Nor was industry alone in this military philosophy.  The political scheme of things also was oriented toward war in this rule of the new Samurai.  Japanese generals and statesmen had travelled abroad and some had stopped in Potsdam to gaze appreciatively at the dominating figure of Bismarck.  The lesson was not lost on them and one of these travellers was so enthusiastic over this new Kultur that he paused on the way back through the United States to deplore the fact that Abraham Lincoln had not been intelligent enough to see the wisdom of making himself dictator.  But when these wisdom-seekers returned to the shade of their cherry blossoms, they arranged the Cabinet to suit the taste of the most military minded.  The positions of Minister of the Navy and Minister of the Army were henceforth filled by high ranking officers of these two branches of government.  The legislative bodies were given very little power in fact, however much they might have in theory.  The war-making power was in the hands of the Emperor who decided issues of this kind with the advice of his “ Cabinet.”  The Emperor Meiji, who gave his name to this era the new Era of Enlightenment it was called—was fully in harmony with these arrangements.  He had all the instincts of a Prussian Junker, believed in military dominance, and when he could not ride at the head of his cavalry, he practised the equestrian arts on a wooden horse in his palace.9

Sir William White received the warm congratulations of this governing group after the Sino-Japanese war of 1894.  Admiral Ito wrote to tell him how splendidly two cruisers, which the Englishman had designed, fought in the famous battle of Yalu, where the Chinese warships had been badly defeated.  To quote the quaint English of Ito, “ the behaviour of the cruisers was in all respects unblamable.”  In fact, this signal success of Japanese valour and Armstrong’s cruisers obtained for Japan loans which the big bankers of London and Paris had hitherto withheld.  The American banker, Jacob Schiff, was so impressed that he organised a consortium of American and English banks in the first large loan to the Japanese government.  The Japanese incidentally got more than money as a result of this war ;  they obtained possession of Formosa and various important islands—the beginnings of Japanese imperial expansion.  Only the intervention of the Western powers prevented them at this time from gaining a foothold on the Chinese mainland.10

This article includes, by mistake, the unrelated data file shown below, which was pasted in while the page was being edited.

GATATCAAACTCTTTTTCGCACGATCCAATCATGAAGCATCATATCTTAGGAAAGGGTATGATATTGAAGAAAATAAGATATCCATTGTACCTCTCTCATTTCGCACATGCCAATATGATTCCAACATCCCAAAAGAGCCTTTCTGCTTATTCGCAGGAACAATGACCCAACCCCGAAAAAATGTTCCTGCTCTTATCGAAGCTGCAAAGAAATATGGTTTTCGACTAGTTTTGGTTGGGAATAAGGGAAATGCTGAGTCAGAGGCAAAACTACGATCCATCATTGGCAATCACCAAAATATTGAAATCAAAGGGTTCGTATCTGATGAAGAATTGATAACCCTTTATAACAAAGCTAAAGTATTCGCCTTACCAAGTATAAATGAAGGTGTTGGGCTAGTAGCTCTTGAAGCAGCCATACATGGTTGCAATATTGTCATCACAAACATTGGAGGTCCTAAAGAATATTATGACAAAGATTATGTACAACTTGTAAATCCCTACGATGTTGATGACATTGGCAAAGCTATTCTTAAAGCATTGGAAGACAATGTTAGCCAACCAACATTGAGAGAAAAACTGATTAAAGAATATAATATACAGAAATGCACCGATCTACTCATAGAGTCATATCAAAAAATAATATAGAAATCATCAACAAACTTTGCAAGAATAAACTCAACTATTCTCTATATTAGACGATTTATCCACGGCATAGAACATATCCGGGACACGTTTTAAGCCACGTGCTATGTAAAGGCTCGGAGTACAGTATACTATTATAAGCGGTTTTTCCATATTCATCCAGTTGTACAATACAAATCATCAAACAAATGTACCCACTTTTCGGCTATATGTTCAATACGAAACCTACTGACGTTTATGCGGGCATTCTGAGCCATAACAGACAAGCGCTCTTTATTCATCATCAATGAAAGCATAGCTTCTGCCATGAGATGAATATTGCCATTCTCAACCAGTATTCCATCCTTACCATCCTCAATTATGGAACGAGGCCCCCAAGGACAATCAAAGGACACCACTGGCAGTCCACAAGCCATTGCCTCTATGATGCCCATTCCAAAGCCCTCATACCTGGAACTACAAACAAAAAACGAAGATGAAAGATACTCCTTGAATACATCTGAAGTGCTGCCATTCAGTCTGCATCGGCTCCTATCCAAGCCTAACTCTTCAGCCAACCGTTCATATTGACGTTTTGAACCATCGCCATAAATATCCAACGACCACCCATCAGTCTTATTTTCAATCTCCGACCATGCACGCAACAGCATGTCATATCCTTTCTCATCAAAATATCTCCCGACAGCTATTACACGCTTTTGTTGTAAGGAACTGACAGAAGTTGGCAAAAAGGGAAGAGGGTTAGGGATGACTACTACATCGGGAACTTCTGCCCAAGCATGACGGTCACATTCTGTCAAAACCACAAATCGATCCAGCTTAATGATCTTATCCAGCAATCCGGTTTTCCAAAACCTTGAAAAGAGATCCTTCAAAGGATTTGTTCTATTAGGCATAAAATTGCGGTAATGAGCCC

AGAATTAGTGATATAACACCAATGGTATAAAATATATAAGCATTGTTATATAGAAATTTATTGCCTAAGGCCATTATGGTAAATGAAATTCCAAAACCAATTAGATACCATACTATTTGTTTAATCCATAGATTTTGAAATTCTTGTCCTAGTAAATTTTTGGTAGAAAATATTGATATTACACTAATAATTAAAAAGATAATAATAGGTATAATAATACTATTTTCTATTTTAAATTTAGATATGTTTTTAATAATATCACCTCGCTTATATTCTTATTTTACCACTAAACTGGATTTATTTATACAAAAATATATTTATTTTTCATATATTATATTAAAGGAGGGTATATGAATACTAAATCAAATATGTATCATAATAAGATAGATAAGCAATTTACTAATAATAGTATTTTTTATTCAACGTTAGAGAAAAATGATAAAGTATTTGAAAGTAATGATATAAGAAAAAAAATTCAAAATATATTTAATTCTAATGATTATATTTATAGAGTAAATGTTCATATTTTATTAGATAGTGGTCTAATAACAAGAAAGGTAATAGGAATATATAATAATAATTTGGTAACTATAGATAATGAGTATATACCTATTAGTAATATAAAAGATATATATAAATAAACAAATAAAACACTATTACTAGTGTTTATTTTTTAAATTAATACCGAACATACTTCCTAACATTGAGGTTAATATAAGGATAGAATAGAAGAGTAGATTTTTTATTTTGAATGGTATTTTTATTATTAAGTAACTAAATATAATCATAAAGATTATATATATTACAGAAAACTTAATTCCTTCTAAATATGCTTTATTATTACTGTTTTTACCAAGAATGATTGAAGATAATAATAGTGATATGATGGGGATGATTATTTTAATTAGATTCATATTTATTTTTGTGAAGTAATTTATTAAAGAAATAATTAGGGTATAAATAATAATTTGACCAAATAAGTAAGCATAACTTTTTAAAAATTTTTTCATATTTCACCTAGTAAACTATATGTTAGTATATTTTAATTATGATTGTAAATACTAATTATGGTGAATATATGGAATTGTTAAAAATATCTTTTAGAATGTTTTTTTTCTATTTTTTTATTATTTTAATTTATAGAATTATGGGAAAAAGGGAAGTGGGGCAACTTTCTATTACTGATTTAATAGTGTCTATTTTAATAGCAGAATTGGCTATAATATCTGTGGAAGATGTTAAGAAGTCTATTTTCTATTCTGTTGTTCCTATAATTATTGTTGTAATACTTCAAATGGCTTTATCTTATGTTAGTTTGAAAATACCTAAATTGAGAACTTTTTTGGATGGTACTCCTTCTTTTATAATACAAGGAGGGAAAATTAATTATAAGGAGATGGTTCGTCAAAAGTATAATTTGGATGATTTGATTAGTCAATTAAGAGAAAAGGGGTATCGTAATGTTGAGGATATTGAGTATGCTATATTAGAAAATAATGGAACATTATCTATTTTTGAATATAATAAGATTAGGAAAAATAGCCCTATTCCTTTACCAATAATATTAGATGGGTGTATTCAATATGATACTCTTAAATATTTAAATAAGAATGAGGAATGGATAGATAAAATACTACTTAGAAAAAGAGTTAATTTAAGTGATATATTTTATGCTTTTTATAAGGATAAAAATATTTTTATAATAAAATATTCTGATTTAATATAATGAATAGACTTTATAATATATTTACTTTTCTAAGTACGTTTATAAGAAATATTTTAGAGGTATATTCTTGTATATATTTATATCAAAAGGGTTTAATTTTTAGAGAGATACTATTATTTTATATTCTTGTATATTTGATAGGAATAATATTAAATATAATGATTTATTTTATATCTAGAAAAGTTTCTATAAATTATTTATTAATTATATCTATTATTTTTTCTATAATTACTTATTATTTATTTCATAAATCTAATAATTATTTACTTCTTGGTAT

Townsend Harris must have shaken his head with all the satisfaction of a successful prophet in 1904, when Japan startled the world with her defeat of the Russians.  The destruction of the Russian fleet in the Sea of Japan by Admiral Togo was an epochal victory.  Together with the correspondingly great victories of the army at Port Arthur, it placed Japan in the front rank of military powers.  Even if she did have to depend on the willing ministrations of Messrs. Vickers, Krupp, Schneider, and Bannerman during the war, she had demonstrated that she was able to make good use of the implements and organization of the modern industrial era.

From medieval primitiveness to modern industrialism in less than a half-century—that was a record of achievement.  The first daily newspaper in 1871, the first railroad built by the British in 1873, baseball introduced by American missionaries in 1876, horse cars two years later, Hotchkiss guns right after that, etc., etc.  That is a brief recapitulation of the stages of her progress.  She was now almost as fully organised as the Kaiser’s Germany or Lord Fisher’s Britannia.

The Japanese arms industry did not follow exactly the Western pattern.  At the beginning, the progressive Shoguns and the new imperial power had to set the wheels going, so it was inevitable that government arsenals should manufacture all arms.  During the nineteenth century there were no Japanese counterparts of Krupp or Vickers, no private industries of war at all.  After the Russian war, however, it was seen that these arsenals could not keep up with the demand when a real conflict was in progress.  As a result of this observation, the government permitted the founding of the Japan Steel Works, with the assistance of army and navy specialists, the first and only privately owned arms factory in the country.  It was capitalised at 15 million yen and a considerable block of shares was acquired by Vickers.  The factory turned out gun barrels, carriages, torpedo tubes, steel castings, and machine work of all kinds.11